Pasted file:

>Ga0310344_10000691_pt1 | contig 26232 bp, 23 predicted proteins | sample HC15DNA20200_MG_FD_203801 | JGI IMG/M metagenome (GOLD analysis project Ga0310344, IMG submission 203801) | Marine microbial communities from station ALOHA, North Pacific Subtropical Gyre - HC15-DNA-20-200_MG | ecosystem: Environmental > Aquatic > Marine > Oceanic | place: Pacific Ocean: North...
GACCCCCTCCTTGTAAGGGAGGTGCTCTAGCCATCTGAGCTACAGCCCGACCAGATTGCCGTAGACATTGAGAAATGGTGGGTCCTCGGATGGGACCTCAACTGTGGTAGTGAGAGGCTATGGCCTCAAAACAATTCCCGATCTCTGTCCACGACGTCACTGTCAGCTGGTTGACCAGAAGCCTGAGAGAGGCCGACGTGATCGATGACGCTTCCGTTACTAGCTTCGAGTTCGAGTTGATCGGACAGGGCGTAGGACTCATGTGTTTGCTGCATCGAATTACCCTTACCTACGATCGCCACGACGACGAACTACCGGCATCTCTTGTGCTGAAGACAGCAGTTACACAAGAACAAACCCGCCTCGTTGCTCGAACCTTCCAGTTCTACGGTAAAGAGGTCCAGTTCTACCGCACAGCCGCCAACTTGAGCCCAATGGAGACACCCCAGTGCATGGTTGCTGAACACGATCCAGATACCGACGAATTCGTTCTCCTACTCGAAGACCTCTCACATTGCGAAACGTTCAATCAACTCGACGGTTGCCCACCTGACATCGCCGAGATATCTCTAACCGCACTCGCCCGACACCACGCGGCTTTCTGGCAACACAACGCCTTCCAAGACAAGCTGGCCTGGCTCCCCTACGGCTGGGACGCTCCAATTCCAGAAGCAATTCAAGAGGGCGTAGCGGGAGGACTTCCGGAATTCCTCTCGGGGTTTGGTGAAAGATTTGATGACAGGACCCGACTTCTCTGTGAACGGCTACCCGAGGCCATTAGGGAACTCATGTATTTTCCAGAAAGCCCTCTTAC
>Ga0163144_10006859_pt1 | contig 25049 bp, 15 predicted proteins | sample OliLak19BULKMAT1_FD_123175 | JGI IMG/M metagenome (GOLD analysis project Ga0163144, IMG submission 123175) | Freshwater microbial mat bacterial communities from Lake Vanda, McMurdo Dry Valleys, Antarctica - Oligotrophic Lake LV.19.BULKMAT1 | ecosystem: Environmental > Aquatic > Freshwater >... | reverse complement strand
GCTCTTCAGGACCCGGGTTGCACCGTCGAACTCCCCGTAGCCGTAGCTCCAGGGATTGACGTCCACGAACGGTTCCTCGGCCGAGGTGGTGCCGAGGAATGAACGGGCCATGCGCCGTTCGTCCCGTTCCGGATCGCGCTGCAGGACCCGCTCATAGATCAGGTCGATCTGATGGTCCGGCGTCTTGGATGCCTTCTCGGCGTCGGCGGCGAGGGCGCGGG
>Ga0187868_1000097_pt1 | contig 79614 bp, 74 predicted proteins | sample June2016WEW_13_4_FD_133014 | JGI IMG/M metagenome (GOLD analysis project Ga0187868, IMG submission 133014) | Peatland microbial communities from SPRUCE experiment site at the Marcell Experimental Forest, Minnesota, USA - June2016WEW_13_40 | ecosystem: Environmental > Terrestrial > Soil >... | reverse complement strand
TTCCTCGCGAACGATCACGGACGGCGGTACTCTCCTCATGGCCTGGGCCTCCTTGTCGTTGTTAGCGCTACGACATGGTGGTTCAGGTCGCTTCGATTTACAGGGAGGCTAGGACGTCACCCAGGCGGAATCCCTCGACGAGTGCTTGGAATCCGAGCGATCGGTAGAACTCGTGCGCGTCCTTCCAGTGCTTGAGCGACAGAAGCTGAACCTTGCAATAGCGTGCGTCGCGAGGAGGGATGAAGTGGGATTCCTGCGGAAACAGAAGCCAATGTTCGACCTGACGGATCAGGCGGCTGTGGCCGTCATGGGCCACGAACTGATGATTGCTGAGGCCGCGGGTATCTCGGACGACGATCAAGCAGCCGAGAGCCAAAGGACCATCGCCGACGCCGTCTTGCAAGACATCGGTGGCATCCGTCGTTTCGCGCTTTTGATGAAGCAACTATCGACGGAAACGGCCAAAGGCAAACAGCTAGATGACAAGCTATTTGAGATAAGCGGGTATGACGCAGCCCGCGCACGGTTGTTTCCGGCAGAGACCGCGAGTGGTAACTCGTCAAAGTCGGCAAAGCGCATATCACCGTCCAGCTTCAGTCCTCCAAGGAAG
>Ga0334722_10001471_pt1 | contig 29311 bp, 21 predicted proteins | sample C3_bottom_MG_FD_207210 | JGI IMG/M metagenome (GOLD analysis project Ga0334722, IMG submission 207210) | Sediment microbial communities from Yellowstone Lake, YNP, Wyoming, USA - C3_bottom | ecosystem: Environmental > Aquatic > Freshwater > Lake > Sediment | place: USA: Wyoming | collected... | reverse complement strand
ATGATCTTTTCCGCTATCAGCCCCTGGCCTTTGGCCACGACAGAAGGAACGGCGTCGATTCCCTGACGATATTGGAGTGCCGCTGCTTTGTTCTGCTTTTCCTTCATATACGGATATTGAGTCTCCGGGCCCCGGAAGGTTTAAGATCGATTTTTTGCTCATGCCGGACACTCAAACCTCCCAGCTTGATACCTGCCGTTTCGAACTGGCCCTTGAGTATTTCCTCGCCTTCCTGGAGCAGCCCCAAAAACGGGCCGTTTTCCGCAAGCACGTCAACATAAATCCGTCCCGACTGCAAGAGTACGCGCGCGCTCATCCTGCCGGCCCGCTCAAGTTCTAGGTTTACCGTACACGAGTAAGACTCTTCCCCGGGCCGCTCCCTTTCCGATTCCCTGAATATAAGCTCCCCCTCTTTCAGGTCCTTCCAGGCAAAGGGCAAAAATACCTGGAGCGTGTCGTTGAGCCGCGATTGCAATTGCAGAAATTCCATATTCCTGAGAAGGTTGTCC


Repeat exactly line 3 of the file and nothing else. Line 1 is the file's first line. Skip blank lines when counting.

>Ga0163144_10006859_pt1 | contig 25049 bp, 15 predicted proteins | sample OliLak19BULKMAT1_FD_123175 | JGI IMG/M metagenome (GOLD analysis project Ga0163144, IMG submission 123175) | Freshwater microbial mat bacterial communities from Lake Vanda, McMurdo Dry Valleys, Antarctica - Oligotrophic Lake LV.19.BULKMAT1 | ecosystem: Environmental > Aquatic > Freshwater >... | reverse complement strand